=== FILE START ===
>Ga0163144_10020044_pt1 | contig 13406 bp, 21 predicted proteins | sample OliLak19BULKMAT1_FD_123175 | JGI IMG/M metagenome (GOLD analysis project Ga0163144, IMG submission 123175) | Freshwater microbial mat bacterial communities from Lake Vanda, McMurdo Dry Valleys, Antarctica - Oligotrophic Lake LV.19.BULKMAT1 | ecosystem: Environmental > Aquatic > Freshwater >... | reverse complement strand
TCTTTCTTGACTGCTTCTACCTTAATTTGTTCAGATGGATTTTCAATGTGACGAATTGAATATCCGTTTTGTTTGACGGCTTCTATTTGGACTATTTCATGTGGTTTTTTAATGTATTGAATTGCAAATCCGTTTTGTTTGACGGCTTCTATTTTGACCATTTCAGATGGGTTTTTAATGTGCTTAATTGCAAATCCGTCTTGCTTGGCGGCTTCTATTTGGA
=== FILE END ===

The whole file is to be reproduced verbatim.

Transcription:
>Ga0163144_10020044_pt1 | contig 13406 bp, 21 predicted proteins | sample OliLak19BULKMAT1_FD_123175 | JGI IMG/M metagenome (GOLD analysis project Ga0163144, IMG submission 123175) | Freshwater microbial mat bacterial communities from Lake Vanda, McMurdo Dry Valleys, Antarctica - Oligotrophic Lake LV.19.BULKMAT1 | ecosystem: Environmental > Aquatic > Freshwater >... | reverse complement strand
TCTTTCTTGACTGCTTCTACCTTAATTTGTTCAGATGGATTTTCAATGTGACGAATTGAATATCCGTTTTGTTTGACGGCTTCTATTTGGACTATTTCATGTGGTTTTTTAATGTATTGAATTGCAAATCCGTTTTGTTTGACGGCTTCTATTTTGACCATTTCAGATGGGTTTTTAATGTGCTTAATTGCAAATCCGTCTTGCTTGGCGGCTTCTATTTGGA